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Find the Work You Like, or Like the Work You Find

Wan Shui, based on Memory of Kazuo Inamori

Nowadays, it’s not uncommon that many young people complain about their work.   They feel they suffer every day and aspire to find the work they like.    This sounds very attractive, but how likely they’d find the work they like?

Mr. Kazuo Inamori, a Japanese entrepreneur and the founder of of world 500 company,  faced this question when he found his first job in a ceramic manufacturing company. At that time, the company lost competition and was not in a good shape.  Many of his colleagues left the company but Mr. Inamori chose to stay. He shared his rationale later in his book Business and Spirituality: if he was to resign from the company simply because of dissatisfaction without justifiable reason, he would soon encounter the same problem wherever he works. Instead of complaining, he made it his mission to research the world’s cutting-edge ceramic materials.    

After setting the goal, Mr. Inamori worked very hard. Other people viewed his job as boring and could not bear to live the same lifestyle. For Mr. Inamori, he loved what he was doing and embraced the work with passion and happiness.   For everyone to have a fulfilling life, there are only two options: engaged in their favorite work or make themselves like their work. For the first option, it is very rare to find the opportunity to do your favorite work.  Even if you get into the company that you expect to find, there is almost no chance of being fortunate to be assigned the job you really want to do, with the managers or colleagues you really want to work with, in an industry that  has less competition.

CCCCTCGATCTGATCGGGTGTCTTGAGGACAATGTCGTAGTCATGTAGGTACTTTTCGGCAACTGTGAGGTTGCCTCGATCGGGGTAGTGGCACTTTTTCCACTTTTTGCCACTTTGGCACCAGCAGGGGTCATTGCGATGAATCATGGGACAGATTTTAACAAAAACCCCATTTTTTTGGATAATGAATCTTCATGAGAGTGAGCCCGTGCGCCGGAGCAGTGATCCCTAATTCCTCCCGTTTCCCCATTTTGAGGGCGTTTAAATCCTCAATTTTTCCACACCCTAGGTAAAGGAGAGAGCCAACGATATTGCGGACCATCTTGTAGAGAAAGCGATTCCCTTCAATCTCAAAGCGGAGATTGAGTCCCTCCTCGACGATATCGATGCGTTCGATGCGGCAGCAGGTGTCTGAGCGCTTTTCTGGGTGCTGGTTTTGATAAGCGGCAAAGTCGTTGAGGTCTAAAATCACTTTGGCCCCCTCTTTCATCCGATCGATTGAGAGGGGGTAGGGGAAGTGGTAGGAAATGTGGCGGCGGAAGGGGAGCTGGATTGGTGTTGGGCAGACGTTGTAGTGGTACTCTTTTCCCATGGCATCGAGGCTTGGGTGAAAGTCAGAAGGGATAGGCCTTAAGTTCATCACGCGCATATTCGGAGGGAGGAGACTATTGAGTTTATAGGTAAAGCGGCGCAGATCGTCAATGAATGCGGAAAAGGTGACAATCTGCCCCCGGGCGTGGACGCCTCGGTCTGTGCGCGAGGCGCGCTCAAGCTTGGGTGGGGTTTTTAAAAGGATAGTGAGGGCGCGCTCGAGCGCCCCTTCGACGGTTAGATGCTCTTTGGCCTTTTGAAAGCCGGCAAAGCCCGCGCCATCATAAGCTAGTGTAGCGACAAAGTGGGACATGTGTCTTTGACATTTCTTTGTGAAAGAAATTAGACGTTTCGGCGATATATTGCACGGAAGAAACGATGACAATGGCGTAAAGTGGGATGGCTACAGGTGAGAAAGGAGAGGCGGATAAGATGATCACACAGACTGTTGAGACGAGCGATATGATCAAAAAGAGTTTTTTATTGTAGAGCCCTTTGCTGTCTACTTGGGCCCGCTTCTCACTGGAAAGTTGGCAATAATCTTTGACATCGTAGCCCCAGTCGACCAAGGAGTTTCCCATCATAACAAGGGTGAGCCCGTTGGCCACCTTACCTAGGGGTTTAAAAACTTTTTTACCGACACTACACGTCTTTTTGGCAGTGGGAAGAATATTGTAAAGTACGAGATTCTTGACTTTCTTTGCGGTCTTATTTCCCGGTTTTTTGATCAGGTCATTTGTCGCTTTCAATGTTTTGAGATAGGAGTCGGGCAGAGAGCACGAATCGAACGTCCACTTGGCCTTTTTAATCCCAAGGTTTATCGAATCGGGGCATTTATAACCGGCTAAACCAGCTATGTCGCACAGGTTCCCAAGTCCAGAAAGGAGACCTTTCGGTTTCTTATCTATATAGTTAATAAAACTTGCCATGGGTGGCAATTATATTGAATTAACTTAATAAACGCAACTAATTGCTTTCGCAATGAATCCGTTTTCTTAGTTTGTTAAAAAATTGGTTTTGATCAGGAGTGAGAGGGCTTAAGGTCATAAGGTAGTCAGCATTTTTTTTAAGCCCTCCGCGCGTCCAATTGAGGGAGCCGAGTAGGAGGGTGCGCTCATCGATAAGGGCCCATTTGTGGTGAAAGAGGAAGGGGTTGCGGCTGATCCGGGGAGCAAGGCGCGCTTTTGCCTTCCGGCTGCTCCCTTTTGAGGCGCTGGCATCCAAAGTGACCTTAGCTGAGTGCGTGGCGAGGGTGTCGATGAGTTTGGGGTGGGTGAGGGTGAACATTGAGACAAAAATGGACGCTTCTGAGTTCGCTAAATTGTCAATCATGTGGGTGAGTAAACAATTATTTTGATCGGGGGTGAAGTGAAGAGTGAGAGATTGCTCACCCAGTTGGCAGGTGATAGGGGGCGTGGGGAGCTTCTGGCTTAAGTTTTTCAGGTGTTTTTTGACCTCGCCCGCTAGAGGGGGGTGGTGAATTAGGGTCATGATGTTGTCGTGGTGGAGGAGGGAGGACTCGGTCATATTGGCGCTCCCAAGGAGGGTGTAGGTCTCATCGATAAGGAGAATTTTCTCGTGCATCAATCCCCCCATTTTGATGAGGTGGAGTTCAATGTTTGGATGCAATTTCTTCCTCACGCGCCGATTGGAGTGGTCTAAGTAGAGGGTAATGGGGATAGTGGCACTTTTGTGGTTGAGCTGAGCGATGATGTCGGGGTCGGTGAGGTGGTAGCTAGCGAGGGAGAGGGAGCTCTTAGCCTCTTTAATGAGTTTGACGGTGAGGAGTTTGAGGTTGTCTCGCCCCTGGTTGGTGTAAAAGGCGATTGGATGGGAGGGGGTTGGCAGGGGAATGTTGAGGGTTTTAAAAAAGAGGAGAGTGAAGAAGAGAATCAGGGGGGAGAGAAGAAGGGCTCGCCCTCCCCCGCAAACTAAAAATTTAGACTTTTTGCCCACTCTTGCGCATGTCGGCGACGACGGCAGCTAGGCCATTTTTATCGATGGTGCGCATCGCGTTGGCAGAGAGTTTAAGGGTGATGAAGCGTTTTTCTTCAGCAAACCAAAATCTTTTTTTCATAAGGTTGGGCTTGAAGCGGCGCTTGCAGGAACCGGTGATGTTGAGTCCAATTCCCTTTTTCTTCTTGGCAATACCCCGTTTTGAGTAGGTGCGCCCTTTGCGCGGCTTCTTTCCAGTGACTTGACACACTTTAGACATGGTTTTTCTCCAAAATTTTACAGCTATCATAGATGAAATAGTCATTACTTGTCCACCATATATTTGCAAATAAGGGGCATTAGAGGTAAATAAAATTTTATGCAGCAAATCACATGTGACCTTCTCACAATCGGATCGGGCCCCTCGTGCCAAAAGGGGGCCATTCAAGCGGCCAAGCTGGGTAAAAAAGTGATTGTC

Some people may like the job at the beginning and become dissatisfied after a few years,  because of assignments, compensations, company performance, organizational changes, and more. They might choose to leave as a result, and the potentially bright future will only become darker.

In this case, Mr. Inamori suggested to take this “assigned work” as life itself, abandoning the sense of “work is what others force me to do.”  As long as we like what we do, we can feel the work is not as boring and difficult. As long as we work hard with our heart and mind, we will naturally be able to learn, gain experience, find breakthrough, achieve your results. With the results, we help the team and company, earn appreciation and feel fulfilled. A virtuous circle begins as we like what you do and consider the work as part of our life in positive way.

About Allison Jia

Allison Jia is a freshman at The Harker School. She loves science, especially biomedical research and neuroscience, traveling, watching movies, and playing volleyball. She is involved in many STEM clubs at her school, including Science Research, Math, and Medical, and currently serves as an officer in her school's DECA program.

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